Volume 69, Number 2, January 2005
|Page(s)||304 - 310|
|Section||Interdisciplinary physics and related areas of science and technology|
|Published online||22 December 2004|
Temporal evolution of the “thermal” and “superthermal” income classes in the USA during 1983–2001
Department of Physics, University of Maryland - College Park, MD 20742-4111, USA
Accepted: 9 November 2004
Personal income distribution in the USA has a well-defined two-class structure. The majority of population (97–99%) belongs to the lower class characterized by the exponential Boltzmann-Gibbs (“thermal”) distribution, whereas the upper class (1–3% of the population) has a Pareto power law (“superthermal”) distribution. By analyzing income data for 1983–2001, we show that the “thermal” part is stationary in time, save for a gradual increase of the effective temperature, whereas the “superthermal” tail swells and shrinks following the stock market. We discuss the concept of equilibrium inequality in a society, based on the principle of maximal entropy, and quantitatively show that it applies to the majority of population.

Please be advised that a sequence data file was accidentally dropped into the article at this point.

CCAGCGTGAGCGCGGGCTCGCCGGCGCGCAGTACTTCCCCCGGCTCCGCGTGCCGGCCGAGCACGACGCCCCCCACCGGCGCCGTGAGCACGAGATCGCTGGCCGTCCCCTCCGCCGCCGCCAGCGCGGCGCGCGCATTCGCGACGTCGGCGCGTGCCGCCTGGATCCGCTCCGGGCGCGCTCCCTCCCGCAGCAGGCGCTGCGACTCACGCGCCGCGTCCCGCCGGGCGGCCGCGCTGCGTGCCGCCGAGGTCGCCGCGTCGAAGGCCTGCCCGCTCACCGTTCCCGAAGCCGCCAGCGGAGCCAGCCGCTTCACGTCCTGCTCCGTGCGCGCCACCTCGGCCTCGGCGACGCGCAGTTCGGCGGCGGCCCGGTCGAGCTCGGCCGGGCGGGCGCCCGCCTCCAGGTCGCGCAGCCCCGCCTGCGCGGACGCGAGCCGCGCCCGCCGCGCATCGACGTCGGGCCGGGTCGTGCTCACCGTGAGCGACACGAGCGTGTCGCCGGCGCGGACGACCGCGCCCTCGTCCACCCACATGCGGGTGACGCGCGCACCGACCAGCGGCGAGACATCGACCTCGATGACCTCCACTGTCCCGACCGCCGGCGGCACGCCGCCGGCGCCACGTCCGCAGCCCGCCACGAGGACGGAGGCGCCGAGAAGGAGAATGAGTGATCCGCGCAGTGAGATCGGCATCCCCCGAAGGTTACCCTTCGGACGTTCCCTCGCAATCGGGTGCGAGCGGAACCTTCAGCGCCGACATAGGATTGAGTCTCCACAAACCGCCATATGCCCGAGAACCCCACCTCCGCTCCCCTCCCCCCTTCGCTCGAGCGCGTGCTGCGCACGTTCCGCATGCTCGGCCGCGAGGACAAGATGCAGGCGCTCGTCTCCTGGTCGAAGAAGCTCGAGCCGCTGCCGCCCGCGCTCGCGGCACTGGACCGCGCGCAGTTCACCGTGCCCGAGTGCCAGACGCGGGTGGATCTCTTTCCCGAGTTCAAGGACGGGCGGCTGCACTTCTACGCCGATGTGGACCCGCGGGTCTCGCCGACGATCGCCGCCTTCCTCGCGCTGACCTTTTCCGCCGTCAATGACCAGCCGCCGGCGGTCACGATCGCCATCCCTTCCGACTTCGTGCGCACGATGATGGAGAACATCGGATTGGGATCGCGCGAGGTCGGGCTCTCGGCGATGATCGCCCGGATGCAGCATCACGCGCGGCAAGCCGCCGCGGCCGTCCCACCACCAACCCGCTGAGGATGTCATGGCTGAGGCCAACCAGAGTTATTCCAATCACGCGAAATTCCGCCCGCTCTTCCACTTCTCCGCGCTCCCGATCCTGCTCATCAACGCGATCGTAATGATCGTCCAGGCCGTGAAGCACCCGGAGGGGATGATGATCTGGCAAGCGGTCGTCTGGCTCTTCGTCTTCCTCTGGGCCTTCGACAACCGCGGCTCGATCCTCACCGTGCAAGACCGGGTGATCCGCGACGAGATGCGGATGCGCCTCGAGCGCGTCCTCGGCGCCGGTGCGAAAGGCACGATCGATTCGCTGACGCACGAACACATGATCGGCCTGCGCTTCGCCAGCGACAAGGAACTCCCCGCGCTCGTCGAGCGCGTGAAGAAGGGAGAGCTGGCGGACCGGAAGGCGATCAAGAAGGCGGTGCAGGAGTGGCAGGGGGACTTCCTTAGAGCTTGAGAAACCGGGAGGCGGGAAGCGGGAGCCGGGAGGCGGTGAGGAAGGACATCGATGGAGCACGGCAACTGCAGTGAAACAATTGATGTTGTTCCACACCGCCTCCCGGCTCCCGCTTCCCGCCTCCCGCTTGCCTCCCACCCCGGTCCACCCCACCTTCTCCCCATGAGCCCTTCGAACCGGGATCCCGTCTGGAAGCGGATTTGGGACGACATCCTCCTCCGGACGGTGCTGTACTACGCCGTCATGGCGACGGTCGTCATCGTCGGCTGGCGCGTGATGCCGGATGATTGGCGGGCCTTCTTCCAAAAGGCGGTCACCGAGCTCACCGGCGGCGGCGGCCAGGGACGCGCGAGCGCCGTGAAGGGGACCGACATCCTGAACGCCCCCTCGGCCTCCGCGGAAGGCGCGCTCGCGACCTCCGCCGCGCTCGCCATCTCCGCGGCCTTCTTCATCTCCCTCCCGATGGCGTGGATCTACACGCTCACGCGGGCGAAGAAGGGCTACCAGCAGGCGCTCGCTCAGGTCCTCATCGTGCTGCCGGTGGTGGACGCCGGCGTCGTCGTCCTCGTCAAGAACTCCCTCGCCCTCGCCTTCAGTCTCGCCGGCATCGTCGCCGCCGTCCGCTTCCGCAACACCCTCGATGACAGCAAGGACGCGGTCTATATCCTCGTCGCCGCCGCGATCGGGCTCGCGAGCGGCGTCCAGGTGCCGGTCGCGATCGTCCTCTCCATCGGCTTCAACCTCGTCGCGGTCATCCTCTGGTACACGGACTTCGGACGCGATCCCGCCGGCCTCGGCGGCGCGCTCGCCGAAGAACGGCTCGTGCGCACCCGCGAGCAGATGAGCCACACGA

PACS: 89.65.Gh – Economics; econophysics, financial markets, business and management / 89.75.Da – Systems obeying scaling laws / 05.20.-y – Classical statistical mechanics
© EDP Sciences, 2005
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